Summer is in full swing, which means the A/C is running at full blast in Florida and Texas, while those of us in upstate NY are gloating…I know, you will be soon when we’re subzero and you’re at 70…
Things are supposed to slow down somewhat – they haven’t yet. Here’s what happened last week while I was working on a couple projects last week.
The P&C industry is doing well – very well. For the second straight year it will show an underwriting profit, and the combined is still almost three points below 100. Rating agency Fitch thinks things will deteriorate somewhat as the cost of weather-related cats increases; that and lower investment performance (as the equity markets cool off) will lead to lower return on surplus as well. Still and all, things are looking pretty good – for the P&C industry. That said, P&C financials are not exactly good; historical return on equity is really low and the cyclical nature of the industry is legend.
One of my favorite states, Montana, is suffering from dramatic increases in already-high workers comps cost, driven in large part by drugs; pharmaceutical costs account for 16 percent of total medical compared to 11 percent nationally. Their top drug, accounting for almost 15 percent of total spend – Oxycontin. That is about twice what it is nationally.
One more time folks – Oxycontin has almost NO PLACE IN WORKERS’ COMP.
Hopefully the state’s new medical guidelines will help reduce this. Kudos to State Medical Director for Carla Huitt MD for highlighting the issue.
There’s a news brief from NCCI re claim frequency - they report that it continued its decline last year, with indemnity claims dropping 2 percent.
The Coventry work comp auction is proceeding, albeit without many of the big private equity firms. I’ve heard they are concerned about:
- the PPO network, specifically Aetna’s unwillingness to help re-contract providers. As this is the crown jewel, the lack of a fail-safe strategy to preserve the network greatly reduces the deal’s appeal.
- the lack of tech and other support for BR 4.0, the bill review platform. With the layoff of much of the application support staff and chronic under-funding for BR 4.0, the new owners need to either private label someone else’s app or get out of bill review altogether. Not good.
- the mediocre-at-best-performance of the other businesses (case management, UR, PBM, etc)
- the need to recruit a “name” exec to lead the company (nothing against current management, they’ve been handed an impossible task by mother Aetna)
I’d expect Apax/One Call to be the winning bidder – if there is one. If that happens, the mega-humongous OCCM/Apax will have even more market power. Methinks payers are going to be most worried about that.
Joe Boures has been promoted to CEO at Healthcare Solutions, replacing David George who stays on as Board Chair. Under George, predecessor company Cypress Care acquired Procura to become Healthcare Solutions, then added PBM ScripNet and PBM/DME/HHC provider Modern Medical, making HCS one of only two companies to offer a full range of work comp managed care services. Joe is a friend and good man whose steady, thoughtful style will serve the company and its customers well. [disclosure - I have a very small equity position in HCS]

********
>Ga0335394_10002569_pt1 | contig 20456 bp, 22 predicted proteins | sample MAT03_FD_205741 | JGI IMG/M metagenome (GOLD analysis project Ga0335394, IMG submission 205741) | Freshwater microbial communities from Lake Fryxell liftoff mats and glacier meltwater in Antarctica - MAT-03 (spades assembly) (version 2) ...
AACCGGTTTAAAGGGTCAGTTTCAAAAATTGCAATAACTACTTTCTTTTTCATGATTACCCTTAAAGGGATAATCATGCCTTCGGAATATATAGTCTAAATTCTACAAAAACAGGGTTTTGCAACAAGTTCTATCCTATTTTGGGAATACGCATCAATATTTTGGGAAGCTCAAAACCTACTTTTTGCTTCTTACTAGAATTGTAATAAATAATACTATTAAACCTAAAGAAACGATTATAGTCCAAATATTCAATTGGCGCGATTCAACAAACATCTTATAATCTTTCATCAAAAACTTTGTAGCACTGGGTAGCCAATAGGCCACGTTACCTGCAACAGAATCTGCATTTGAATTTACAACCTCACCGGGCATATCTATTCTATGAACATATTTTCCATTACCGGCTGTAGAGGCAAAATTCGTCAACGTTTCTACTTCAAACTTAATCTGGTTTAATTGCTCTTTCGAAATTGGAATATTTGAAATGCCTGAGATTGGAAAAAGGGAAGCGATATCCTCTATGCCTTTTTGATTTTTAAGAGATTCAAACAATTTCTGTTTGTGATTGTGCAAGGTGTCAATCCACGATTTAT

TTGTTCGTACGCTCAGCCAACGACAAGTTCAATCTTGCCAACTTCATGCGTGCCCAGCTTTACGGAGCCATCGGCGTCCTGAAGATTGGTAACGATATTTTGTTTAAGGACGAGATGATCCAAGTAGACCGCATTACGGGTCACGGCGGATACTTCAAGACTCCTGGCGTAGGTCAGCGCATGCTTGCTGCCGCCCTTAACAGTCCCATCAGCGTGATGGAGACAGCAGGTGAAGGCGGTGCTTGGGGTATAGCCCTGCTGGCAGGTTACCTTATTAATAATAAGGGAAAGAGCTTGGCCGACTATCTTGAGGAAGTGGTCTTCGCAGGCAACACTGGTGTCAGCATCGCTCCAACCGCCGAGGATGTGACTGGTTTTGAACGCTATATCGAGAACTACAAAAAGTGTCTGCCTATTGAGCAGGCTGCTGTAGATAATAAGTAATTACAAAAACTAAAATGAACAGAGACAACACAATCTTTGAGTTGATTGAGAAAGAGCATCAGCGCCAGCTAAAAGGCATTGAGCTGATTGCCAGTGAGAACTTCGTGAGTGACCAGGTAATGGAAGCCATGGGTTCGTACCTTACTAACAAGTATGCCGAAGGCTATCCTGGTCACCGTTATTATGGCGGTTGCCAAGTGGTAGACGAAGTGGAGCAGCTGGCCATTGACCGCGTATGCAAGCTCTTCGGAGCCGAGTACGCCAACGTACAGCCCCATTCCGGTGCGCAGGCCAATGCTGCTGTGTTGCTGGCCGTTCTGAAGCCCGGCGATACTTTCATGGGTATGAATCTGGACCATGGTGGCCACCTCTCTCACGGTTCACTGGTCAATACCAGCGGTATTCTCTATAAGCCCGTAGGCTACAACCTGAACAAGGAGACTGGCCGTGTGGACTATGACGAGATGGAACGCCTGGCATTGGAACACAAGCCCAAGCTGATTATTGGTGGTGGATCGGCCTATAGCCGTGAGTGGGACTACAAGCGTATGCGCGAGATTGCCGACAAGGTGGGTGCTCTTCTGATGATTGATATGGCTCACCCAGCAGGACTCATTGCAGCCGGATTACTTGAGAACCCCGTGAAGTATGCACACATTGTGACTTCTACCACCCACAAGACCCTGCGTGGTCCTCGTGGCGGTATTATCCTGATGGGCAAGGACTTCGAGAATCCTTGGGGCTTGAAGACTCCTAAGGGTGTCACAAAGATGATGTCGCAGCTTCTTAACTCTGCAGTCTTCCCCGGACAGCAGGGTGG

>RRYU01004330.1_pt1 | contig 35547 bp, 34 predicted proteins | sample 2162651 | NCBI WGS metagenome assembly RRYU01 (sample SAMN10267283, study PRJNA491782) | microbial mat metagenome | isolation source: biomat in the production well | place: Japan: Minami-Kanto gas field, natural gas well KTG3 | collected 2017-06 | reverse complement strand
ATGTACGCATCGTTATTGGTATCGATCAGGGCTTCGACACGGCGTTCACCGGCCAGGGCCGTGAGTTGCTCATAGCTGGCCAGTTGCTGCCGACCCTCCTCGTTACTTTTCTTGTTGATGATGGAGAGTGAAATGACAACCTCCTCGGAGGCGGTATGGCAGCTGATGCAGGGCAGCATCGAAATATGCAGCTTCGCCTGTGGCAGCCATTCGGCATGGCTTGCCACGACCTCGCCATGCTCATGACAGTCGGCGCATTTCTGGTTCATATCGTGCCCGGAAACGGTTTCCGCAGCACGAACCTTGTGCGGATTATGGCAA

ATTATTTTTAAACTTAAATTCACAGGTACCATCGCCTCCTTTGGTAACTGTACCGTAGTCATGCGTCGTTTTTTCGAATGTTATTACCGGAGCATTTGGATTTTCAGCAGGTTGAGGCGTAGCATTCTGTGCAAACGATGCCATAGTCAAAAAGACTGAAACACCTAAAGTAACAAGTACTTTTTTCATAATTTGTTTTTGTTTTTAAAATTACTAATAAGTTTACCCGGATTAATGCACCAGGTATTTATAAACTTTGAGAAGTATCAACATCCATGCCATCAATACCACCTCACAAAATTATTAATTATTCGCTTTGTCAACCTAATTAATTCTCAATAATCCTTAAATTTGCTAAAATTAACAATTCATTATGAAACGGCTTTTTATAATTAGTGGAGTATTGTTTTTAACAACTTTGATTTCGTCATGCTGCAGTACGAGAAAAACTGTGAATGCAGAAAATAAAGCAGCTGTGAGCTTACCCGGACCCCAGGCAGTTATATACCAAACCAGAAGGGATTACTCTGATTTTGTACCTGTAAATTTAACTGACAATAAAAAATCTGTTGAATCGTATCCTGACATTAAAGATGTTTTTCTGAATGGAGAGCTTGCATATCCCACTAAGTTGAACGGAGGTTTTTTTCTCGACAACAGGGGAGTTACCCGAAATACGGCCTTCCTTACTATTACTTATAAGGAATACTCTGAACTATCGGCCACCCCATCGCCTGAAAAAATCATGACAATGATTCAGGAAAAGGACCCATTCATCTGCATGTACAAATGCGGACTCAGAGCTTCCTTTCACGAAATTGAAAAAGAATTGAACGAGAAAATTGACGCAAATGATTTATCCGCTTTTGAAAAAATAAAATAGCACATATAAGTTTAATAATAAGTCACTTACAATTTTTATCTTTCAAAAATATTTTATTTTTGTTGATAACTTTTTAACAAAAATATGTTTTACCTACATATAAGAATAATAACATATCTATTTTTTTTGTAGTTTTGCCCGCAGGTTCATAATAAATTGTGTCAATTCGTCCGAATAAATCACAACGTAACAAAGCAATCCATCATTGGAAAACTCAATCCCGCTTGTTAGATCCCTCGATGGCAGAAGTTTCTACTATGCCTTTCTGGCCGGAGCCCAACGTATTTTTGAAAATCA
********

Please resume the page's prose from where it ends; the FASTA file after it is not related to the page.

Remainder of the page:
Also just heard that Acrometis has landed a new customer – MacRisk.
For the states that opted out of expanding Medicaid, the proverbial chickens are headed home to roost – and they’re dropping loads of red ink on hospitals in the process. That’s the news from Fitch,
Fitch has downgraded 10 entities [hospitals and health systems]. Of those, five are in states that have not participated in expanded Medicaid coverage. Several of those downgrades were driven by operating performance declines related to funding and reimbursement pressures, which may have been lessened by Medicaid expansion. Conversely, of the nine upgrades since Jan. 1, eight were hospitals in states that have expanded Medicaid. [emphasis added]
From Jonathan Cohn comes the news that states that decided to expand Medicaid have seen insurance coverage increase almost three times more than states that have foregone expansion. As folks in these states are healthier to start with, the health disparity between the states will – depressingly – increase.
I’m really confused by House Speaker John Boehner’s decision to sue President Obama over alleged abuse of executive power; after all the caterwauling about immigration, Guantanamo, the border, drone strikes, recess appointments, and the Bowe Bergdahl trade, the best he can come up with is the delay in the employer mandate...
It doesn’t make sense. Politically, there’s increasing evidence that voters are feeling better and better about PPACA, torpedoing what had been THE key talking point for GOP candidates this fall. GOP senators and congresspeople have all but abandoned “Obamacare” as a talking point. Bringing more attention to an issue that may redound to their opponents’ benefit is puzzling at best.
As evidence, I give you the news that political ads slamming “Obamacare” may well have resulted in higher enrollment in “blue” states.
Back to work now!